India - If you haven't been to Mysore you just haven't seen South India
.....this is what lonely planet says about Mysore. Well, we are not really LP-fans - but this is certainly true. Mysore has everything South India is made of: tempels, pujas, lovely food, hot weather, friendly people, colonial buildings, honking, crazy markets, yoga, all kinds of smells and colours and, a highlight for us (after a long time without): nice cold local beer. This city is a feast for all sins. But come prepared and be ready to dive into this world - otherwise it will makes you crazy.
We were thinking a lot about going to Mysore. The last travelblogs about this city were not really enthusiastic. But in Wayanad, we spoke to so many people who simply loved their time in Mysore that we finally decided to check it out. And did we regret coming there? Of course not - we loved it and could have stayed much longer. It is crazy, it is stressful, colourful, mindblowing - I have no more english words to describe this city. But may be it is not my limited knowledge of english. You must experience this city, there are no words to describe it, no matter in which language. Well, at least I will try to write a bit about what we did.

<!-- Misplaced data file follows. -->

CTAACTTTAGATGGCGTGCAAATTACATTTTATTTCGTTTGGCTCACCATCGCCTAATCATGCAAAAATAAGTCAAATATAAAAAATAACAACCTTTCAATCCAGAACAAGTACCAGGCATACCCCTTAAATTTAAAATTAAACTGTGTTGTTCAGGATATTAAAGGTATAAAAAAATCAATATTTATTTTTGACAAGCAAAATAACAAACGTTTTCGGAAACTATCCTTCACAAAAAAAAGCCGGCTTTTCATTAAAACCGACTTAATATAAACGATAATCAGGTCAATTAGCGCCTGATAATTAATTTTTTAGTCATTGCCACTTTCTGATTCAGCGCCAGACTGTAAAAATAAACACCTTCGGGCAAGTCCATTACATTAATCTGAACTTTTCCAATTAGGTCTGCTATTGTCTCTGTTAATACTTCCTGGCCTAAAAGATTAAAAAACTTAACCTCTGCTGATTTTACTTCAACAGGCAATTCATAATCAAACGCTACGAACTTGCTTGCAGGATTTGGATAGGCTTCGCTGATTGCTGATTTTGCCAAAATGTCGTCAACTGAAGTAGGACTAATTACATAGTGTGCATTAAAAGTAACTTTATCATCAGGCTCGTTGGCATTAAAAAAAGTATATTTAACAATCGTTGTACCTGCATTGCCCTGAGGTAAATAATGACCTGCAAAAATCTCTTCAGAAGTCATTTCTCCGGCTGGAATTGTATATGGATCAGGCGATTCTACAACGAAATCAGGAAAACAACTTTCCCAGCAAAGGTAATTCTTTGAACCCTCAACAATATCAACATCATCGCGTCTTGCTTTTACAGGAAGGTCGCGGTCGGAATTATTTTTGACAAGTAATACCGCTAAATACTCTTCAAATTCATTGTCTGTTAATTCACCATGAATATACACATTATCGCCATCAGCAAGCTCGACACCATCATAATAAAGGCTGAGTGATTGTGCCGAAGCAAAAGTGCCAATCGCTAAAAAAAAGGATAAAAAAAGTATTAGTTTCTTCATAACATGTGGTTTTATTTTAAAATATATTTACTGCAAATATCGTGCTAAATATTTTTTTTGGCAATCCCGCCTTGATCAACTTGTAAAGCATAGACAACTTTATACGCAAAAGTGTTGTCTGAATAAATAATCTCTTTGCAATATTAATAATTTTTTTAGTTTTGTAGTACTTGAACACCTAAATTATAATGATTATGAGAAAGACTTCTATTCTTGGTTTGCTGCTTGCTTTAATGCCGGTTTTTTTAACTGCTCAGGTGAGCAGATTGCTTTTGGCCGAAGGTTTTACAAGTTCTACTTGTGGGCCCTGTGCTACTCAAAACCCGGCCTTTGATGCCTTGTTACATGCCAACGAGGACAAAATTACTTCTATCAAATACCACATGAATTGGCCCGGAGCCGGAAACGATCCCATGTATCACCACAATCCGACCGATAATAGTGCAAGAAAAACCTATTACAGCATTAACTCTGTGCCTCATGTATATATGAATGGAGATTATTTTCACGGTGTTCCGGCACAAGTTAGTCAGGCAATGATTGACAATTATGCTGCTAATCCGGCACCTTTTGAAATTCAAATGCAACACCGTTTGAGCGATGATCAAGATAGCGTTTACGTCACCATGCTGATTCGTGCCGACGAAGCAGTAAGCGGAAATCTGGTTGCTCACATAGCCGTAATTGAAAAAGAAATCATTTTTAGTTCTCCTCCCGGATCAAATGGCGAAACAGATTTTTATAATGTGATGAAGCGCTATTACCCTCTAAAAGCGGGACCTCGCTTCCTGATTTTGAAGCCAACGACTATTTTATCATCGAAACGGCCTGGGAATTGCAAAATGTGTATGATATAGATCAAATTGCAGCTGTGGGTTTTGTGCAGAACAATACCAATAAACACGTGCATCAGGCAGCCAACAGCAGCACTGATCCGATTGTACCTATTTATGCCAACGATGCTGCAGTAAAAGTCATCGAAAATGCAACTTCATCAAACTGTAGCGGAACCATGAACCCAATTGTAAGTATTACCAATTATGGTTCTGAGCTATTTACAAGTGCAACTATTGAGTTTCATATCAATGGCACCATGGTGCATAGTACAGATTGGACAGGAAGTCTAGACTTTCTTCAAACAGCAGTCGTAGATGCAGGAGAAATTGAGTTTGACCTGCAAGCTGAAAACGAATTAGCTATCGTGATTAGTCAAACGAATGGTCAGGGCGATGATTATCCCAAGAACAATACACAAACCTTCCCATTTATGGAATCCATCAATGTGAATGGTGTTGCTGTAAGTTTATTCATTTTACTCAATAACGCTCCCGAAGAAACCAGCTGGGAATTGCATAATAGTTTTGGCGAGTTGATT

First of all we were very lucky with where we stayed. As it was weekend, all the popular places had already been booked. Beena, our angel from Wayanad, found a cheap homestay for us a bit out of town: the Rooftop Retreat. We did not get this fantastatic rooftop apartment which is really a great deal for only 2.000 rupia. We had a very small but superclean room downstairs for only 1.000 rupia including free water and indian breakfast.The owners were very nice and helpful and with the ricksaw it is just a short ride to town. First of all we just walked around the center and got the real Mysore feeling by slowly walking through the Devaraja Market. What a wonderfully bustling bazaar full of traders selling traditional items such as flower garlands, spices and conical piles of kumkum. Of course there is also the typical tourist stuff - but you have to bargain hard. On our first visit we did not buy anything but took it just all in. Outside the market we found a music store and decided to buy some traditional music. We were just standing inside listening to a CD when a cow walked passed and put her head into the store looking at us. This was so surreal for us (for the locals it must have been normal) - it was a good combination of the modern world and the tradition Mysore is made of. We had lunch at the travellers' famous Parklane Hotel which was nice, especially the cold beer. Since New Year we had not had anything else than water and tea (just because beer was not available), what a nice taste of the first sip! The next morning after a delicious homecooked breakfast at our homestay we went up to Chamundi Hill. This is one of the 8 most sacred hills in South India and there were some celebrations going on that day. So it was packed with people and, of course, cows. We made our way to the main entrance. Before entering the palace,